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Single mum of two fears fortnight in hotel isolation

Published: (Updated: ) in Australian News by .

Anger is growing among the thousands of Australians who have been forced into isolation at hotels across the country, with many saying they will struggle to endure 14 days without fresh air or exercise.

Coronavirus: Thousands of Australian travellers begin hotel quarantine

Anger is growing among the thousands of Australians who have been forced into isolation at hotels across the country, with many saying they will struggle to endure 14 days without fresh air or exercise.

Sarah Greig is a single mother, with two sons aged nine and 12.

The expat family have been held in quarantine at the Novotel hotel since early yesterday morning after touching down in Brisbane from Bali.

"We are stuck in one room with two double beds for 14 days. There is no balcony and no fresh air. We aren't even allowed to open the door," she told

"The hotel food is ham and cheese toasties, ham and cheese pizza, spaghetti bolognaise. There are no fruit and vegetables."

Sarah Greig and her sons have been forced into isolation at the Novotel in Brisbane.

While she understood the need for quarantine, Ms Greig said she had serious concerns about the welfare of her family and others.

"I don't think the government has thought the situation through. My sons need vitamin D, they need to run to stay healthy," she said.

"I know where my mental health will be at the end of this and I'm certainly concerned for everyone else here as well. We all need fresh air."

Ms Greig said she and her family had been allowed one 20-minute visit to the hotel rooftop, but only after she made several complaints.

"We are being treated like inmates, like it's a prison and we are doing something wrong," she said.

"I don't want to seem ungrateful, and I understand a lot of people are in a worse situation, but the conditions that we are in are in are not acceptable for 14 days, particularly for families with children."

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The single room without a balcony will be their home for the next 14 days.

Under new rules imposed in a bid to stem the coronavirus outbreak, everybody who lands in Australia - now limited to citizens and permanent residents - will be sent to a hotel for two weeks, with taxpayers footing the bill.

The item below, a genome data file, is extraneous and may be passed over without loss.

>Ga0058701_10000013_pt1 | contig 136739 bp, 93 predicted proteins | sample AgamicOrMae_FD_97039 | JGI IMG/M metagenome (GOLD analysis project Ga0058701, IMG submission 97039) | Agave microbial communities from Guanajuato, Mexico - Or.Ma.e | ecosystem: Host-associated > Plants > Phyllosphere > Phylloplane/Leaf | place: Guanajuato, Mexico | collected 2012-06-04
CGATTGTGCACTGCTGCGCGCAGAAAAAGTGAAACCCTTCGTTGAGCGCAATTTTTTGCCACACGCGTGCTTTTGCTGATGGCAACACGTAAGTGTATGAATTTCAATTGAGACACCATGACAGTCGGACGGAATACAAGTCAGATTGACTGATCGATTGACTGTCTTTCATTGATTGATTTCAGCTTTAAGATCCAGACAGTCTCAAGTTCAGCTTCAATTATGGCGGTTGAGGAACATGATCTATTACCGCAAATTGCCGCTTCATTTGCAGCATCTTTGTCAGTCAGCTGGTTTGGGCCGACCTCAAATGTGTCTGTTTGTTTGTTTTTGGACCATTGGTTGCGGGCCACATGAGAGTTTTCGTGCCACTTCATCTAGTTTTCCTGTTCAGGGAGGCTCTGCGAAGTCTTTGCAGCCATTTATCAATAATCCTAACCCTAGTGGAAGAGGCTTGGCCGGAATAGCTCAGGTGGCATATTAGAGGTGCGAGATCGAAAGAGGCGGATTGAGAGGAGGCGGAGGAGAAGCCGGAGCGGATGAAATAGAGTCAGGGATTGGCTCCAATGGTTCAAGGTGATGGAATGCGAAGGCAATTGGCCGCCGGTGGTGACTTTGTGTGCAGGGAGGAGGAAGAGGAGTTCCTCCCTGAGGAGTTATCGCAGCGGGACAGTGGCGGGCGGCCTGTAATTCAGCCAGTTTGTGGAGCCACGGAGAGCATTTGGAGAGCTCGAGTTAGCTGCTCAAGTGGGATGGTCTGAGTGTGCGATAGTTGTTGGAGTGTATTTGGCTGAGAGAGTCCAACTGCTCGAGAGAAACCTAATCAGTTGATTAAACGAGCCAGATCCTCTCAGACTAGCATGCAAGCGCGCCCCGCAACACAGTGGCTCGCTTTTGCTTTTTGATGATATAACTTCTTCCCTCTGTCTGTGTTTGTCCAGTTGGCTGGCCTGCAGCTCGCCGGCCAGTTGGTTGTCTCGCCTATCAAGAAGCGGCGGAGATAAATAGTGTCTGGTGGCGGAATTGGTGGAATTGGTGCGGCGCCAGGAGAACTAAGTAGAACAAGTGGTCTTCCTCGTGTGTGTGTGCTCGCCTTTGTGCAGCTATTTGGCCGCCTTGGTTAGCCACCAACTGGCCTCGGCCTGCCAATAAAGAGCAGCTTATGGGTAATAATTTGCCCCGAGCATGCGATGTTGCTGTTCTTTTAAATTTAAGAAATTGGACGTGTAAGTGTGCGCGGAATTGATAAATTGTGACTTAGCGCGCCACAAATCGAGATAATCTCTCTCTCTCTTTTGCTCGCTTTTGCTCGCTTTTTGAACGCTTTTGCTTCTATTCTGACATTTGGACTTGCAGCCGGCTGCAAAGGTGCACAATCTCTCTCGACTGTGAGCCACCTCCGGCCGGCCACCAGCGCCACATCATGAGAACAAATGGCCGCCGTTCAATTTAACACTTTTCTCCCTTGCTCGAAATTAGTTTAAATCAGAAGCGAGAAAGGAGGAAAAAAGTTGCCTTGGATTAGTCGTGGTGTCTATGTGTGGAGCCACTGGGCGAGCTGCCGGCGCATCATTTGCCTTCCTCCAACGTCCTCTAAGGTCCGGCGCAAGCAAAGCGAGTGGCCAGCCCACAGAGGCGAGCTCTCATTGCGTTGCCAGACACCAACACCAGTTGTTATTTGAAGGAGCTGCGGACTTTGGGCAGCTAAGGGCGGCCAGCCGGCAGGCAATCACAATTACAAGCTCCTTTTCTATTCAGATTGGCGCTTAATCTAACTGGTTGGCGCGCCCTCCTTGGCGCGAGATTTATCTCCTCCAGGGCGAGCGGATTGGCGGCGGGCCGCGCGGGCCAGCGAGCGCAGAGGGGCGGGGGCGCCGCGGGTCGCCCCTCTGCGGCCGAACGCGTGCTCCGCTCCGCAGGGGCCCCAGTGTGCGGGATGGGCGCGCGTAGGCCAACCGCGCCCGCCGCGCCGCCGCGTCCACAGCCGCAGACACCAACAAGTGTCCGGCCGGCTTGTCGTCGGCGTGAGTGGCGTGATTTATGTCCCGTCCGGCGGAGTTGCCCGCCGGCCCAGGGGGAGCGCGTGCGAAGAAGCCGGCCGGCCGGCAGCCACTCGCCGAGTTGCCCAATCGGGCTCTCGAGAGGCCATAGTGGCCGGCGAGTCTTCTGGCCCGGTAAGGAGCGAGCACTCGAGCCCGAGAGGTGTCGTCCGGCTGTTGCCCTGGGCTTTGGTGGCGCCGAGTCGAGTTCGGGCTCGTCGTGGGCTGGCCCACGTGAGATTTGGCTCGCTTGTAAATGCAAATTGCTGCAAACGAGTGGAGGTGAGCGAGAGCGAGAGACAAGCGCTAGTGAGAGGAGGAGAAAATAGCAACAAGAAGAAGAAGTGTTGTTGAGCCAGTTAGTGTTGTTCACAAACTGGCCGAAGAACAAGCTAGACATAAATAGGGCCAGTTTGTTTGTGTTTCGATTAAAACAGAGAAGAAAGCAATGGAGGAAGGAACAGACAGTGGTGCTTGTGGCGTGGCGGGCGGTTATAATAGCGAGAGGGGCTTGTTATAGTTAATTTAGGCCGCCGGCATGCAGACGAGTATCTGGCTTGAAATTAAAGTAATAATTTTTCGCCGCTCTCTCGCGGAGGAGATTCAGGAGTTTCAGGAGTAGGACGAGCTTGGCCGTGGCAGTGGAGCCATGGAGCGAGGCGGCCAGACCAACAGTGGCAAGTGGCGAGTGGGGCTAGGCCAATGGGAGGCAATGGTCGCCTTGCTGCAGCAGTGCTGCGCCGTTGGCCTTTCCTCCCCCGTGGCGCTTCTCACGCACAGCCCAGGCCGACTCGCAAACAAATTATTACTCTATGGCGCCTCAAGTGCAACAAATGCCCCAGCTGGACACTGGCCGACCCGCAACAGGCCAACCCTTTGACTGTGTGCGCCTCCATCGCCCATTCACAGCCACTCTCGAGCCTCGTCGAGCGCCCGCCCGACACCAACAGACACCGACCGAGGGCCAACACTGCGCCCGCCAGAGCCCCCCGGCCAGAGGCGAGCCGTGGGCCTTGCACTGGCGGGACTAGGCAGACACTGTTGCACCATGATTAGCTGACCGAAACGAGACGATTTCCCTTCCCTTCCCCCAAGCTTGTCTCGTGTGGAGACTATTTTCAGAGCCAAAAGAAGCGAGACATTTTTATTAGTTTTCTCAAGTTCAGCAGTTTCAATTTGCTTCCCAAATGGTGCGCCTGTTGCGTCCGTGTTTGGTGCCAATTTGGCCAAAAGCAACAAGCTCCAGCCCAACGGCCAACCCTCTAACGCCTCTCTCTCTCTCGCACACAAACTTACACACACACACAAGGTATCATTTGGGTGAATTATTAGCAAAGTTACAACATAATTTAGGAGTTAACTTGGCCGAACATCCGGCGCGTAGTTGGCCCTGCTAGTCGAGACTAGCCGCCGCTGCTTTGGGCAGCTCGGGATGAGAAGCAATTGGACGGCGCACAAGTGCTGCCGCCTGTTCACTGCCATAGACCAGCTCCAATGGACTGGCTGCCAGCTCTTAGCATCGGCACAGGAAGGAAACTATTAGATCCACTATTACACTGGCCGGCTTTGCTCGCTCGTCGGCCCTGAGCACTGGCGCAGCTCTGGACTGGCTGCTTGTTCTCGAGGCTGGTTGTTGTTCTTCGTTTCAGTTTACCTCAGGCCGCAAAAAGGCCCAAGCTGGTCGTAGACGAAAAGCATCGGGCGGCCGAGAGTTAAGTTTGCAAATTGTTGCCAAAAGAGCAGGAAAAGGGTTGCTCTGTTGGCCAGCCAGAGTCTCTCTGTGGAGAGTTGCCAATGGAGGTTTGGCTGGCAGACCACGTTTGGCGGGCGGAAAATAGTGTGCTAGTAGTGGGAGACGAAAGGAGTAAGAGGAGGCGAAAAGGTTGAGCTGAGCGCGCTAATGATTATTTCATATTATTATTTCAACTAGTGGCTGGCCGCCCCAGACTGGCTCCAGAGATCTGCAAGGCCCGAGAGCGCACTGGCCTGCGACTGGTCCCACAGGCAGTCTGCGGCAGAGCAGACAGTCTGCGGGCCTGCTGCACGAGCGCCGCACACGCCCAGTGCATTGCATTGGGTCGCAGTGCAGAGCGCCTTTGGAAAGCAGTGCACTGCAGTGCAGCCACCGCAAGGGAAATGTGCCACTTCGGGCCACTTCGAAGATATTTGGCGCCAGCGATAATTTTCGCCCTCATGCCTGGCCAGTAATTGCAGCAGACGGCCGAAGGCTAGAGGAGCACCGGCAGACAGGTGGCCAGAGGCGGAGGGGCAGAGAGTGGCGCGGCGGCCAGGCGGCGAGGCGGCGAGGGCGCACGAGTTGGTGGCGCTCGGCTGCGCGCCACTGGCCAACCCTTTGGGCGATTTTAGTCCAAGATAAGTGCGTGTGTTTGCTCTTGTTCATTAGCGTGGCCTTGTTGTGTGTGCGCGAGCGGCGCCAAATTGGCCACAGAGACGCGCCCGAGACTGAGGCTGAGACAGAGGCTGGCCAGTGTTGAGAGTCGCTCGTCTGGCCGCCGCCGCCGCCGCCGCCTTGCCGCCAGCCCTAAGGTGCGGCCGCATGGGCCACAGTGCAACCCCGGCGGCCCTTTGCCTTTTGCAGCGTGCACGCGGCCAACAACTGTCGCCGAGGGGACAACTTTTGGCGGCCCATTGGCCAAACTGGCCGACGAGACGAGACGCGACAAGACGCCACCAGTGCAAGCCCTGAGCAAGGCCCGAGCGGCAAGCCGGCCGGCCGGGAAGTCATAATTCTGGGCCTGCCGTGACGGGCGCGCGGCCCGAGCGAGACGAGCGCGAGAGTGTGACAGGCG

Police and the defence force are involved in the massive operation, which sees nobody allowed to greet the arrivals at the airport and passengers and luggage ushered straight onto buses.

Yesterday, some were forced to wait for hours on buses while the details of their hotels were worked out.

Many have complained of being stuck in rooms with no open windows or balconies and no access to fresh air.

Facebook groups have also been set up by some passengers.

Cruise passengers sent to Sydney's luxury Swissotel yesterday complained they were not getting the daily health or mental health checks they were promised.

A bus of new arrivals into Australia are ferried into the Crown Promenade in Melbourne.

NSW Premier Gladys Berejiklian on Saturday admitted hotel-quarantined arrivals would likely experience a frustrating fortnight but made no apologies for government policy.

One Nation leader Pauline Hanson had little sympathy for those in quarantine.

"Give me a tissue. My god. I feel sorry for the poor buggers," she told Today.

"People out there are doing it tough now, if you are over 70 you are supposed to stay home. What I hear they are in five star accommodation. Stop your bloody whinging."

Most of Australia's coronavirus cases are still coming from overseas travel, including those arriving by plane or cruise ship, it was confirmed yesterday.

Passengers arriving this morning on nine flights landing in Sydney are being taken to the Ibis, the Intercontinental and the Hilton.

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Source: 9News

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